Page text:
It is generally well known that a ‘section 455 charge’ will arise if a loan outstanding to a shareholder remains outstanding nine months after the year end. In these circumstances, the company has to pay 33.75% of section 455 tax and this is payable nine months after the year end. When this loan is either repaid or written off then the section 455 charge will be repayable by HMRC to the company nine months after the accounting period in which it is repaid or written off. Often, the loan will be repaid by the company declaring a dividend to the borrower which will give rise to an income tax charge. Any loan write-off is also taxed like a dividend.
Shareholders will sometimes hold shares in several companies, and it is tempting for them to borrow from one, to repay another.
Fred owns two companies called Peter Ltd and Paul Ltd, both with 31 December year ends. As at 31 December 2022 Fred owed Peter Ltd £100,000 and as at 1 September 2023 this is still outstanding. Fred comes up with a cunning plan to borrow £100,000 from Paul Ltd to pay Peter Ltd. He therefore physically withdraws the funds from Paul Ltd and clears the debt with Peter Ltd by 30 September 2023, happy in the knowledge that Peter Ltd no longer has a section 455 liability on 1 October 2023.
Does this work? At first glance it certainly seems to because the section 455 legislation operates at the level of individual companies. There is, however, a piece of anti-avoidance legislation (section 464A CTA 2010) which should always be checked. I do not think that this legislation can be applied in the above scenario because the loan by Paul Ltd would clearly be within section 455, albeit that the charge would potentially arise a year later than it did for Peter Ltd.
The position above would have been weaker if Paul Ltd had not had any cash to lend to Fred. In this case, Fred may have been tempted to settle the position through accounting entries. For example, Paul Ltd could have agreed to take on Fred’s loan from Peter Ltd with the end result being that Paul Ltd owed Peter Ltd £100,000 and Fred owed Paul Ltd £100,000. In these circumstances HMRC are very firm in their view that the Peter Ltd loan has not been repaid, and I probably agree with this view. Also, the anti-avoidance legislation mentioned above is more likely to be in point in these circumstances.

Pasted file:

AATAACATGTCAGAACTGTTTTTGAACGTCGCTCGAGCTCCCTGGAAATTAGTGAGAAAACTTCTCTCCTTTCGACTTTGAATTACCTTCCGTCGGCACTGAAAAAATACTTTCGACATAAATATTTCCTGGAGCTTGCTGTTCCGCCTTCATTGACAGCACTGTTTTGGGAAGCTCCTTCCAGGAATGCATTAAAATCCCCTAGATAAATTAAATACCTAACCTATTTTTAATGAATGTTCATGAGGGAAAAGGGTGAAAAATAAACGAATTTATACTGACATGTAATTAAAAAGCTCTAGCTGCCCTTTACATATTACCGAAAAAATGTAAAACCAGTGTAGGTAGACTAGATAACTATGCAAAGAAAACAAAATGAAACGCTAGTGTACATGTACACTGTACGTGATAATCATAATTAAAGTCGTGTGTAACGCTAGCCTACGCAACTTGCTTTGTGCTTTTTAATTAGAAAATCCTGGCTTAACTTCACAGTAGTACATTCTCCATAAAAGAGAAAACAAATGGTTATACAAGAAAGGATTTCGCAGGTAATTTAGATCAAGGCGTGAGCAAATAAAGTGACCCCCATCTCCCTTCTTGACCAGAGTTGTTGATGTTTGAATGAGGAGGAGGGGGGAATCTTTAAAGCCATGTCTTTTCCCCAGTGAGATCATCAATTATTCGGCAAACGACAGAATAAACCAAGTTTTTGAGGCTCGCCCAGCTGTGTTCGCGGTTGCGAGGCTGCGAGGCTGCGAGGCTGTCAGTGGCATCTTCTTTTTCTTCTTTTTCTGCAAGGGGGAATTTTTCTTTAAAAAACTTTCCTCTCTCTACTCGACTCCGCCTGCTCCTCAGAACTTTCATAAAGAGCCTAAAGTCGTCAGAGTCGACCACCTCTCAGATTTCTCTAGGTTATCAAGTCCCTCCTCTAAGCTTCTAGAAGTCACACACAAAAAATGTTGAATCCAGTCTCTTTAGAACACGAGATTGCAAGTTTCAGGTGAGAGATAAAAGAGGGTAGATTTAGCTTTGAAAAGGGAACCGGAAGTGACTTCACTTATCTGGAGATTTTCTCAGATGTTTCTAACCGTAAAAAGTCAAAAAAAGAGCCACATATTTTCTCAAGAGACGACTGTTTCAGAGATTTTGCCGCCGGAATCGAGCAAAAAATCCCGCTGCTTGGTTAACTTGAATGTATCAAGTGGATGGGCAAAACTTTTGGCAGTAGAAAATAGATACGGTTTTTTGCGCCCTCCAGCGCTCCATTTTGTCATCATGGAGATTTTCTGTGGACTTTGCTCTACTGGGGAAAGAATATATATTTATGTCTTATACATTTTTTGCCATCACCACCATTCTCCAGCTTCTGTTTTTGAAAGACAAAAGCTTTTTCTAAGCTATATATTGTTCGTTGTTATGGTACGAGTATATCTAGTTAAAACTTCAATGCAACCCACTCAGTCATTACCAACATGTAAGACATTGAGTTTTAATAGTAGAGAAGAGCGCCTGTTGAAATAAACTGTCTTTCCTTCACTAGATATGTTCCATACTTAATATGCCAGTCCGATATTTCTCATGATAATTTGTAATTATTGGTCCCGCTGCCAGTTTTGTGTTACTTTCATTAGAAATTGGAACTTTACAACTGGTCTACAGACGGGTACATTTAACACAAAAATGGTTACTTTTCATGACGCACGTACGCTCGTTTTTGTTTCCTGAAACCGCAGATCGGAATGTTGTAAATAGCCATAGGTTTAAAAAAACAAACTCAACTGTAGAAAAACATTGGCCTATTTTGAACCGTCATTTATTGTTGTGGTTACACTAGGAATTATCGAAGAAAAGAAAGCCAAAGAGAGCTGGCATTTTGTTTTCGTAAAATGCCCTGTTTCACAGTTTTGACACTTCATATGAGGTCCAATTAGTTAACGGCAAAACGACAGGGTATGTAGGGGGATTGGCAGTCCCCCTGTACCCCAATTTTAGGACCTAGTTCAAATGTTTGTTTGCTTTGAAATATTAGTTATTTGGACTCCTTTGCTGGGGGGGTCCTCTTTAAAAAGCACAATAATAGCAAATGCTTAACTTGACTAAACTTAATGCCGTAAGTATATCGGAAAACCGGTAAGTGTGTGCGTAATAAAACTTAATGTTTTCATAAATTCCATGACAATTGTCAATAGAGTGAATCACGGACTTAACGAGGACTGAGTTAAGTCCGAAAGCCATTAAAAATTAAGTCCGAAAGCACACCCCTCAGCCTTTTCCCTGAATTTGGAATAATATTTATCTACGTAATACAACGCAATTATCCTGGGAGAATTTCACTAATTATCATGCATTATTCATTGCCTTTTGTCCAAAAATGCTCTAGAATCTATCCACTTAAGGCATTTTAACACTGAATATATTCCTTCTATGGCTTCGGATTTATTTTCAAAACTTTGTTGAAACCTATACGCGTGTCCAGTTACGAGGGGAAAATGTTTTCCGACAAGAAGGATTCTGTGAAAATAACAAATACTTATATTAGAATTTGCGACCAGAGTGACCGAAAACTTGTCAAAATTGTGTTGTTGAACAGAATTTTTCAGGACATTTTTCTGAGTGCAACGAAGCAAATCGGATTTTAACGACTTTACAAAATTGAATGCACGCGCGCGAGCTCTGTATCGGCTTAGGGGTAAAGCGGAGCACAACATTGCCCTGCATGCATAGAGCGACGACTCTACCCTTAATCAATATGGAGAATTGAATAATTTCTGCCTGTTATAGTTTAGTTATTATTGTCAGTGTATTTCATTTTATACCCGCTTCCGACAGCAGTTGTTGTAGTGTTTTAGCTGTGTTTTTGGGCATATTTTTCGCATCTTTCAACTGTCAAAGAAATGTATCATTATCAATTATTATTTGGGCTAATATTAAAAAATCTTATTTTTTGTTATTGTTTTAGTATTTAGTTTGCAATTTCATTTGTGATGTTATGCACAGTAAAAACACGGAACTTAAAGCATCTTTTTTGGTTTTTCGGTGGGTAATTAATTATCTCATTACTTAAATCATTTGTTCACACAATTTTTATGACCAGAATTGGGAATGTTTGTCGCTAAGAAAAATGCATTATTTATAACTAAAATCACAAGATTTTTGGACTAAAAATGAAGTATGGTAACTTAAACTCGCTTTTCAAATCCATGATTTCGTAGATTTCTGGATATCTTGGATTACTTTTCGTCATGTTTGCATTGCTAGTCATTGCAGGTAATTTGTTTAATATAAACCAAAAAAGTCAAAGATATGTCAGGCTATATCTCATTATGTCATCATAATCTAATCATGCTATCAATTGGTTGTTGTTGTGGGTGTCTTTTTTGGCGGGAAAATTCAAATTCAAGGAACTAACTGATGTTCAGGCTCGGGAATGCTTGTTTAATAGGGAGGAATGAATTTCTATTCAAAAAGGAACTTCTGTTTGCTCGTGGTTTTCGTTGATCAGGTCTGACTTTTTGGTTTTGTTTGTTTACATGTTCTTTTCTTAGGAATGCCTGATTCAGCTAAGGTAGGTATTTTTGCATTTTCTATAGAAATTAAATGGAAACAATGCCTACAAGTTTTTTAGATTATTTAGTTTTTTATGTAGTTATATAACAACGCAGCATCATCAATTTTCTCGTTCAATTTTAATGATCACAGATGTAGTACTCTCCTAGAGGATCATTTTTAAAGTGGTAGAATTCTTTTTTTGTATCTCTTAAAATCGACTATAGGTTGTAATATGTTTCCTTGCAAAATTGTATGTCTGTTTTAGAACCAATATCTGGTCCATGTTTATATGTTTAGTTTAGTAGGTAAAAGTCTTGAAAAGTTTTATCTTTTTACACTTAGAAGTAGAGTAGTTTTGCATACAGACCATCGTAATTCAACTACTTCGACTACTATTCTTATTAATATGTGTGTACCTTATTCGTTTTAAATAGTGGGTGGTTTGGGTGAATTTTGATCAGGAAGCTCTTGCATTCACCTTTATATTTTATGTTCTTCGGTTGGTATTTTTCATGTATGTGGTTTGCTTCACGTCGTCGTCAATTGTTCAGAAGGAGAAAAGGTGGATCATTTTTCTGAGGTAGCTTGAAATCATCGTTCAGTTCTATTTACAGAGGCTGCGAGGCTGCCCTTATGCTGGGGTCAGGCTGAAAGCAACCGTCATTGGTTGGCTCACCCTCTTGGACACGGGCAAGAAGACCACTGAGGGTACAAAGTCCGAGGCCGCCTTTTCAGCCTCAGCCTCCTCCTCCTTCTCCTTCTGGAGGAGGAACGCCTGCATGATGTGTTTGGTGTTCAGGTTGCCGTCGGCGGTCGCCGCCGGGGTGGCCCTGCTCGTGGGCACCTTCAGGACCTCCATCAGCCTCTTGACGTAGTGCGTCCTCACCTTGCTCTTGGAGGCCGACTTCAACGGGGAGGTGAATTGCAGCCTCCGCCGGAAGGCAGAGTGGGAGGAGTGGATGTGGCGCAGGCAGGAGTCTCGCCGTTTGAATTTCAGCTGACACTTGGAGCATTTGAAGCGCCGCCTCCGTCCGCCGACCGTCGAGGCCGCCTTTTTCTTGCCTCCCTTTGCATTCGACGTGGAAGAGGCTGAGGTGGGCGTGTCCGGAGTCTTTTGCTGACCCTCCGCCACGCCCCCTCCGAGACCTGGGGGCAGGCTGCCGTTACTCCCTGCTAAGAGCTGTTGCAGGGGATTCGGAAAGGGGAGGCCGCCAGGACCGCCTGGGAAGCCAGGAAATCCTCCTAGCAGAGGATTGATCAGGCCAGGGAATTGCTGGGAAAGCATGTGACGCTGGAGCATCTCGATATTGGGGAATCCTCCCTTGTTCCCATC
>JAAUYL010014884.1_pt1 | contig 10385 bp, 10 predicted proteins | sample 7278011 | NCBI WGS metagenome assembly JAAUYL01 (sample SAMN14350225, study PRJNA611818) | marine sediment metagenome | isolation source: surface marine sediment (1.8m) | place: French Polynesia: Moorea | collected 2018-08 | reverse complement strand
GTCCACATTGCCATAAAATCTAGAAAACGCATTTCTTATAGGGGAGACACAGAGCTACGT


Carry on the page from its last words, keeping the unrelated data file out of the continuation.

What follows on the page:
Forbes Dawson view
The above example seems to suggest that Fred could have a loan of £100,000 from Peter Ltd and Paul Ltd in perpetuity (extending the principle, Peter Ltd could make a £100,000 loan to Fred in September 2024 to allow him to repay the loan from Paul Ltd). This does seem counter to the principle of section 455 and HMRC say in CTM61602 that ‘looking at the legislation as a whole, and its purpose, there is no repayment here, rather S455 should apply to the increasing amounts withdrawn from the companies’. HMRC do however seem to be seeking something here that the legislation does not give them. They do then concede that if they are wrong, then section 464A CTA 2010 would apply, but this legislation seems tricky to apply here too for reasons mentioned above. Also, the anti-avoidance legislation does not apply where there is an income tax charge, and these loans would usually be subject to a benefit in kind charge. In summary, we think that the legislation does allow different companies to fund loan account repayments, as long as cash does actually flow so as to give rise to a proper repayment.
Significantly, this view seems to be supported by a GAAR advisory panel decision released on 26 April 2022. Here, they suggest that the ‘group’ scenario would have been so easy to legislate against, that the fact that this was not done must have been Parliament’s intention. This seems like something of a green light!
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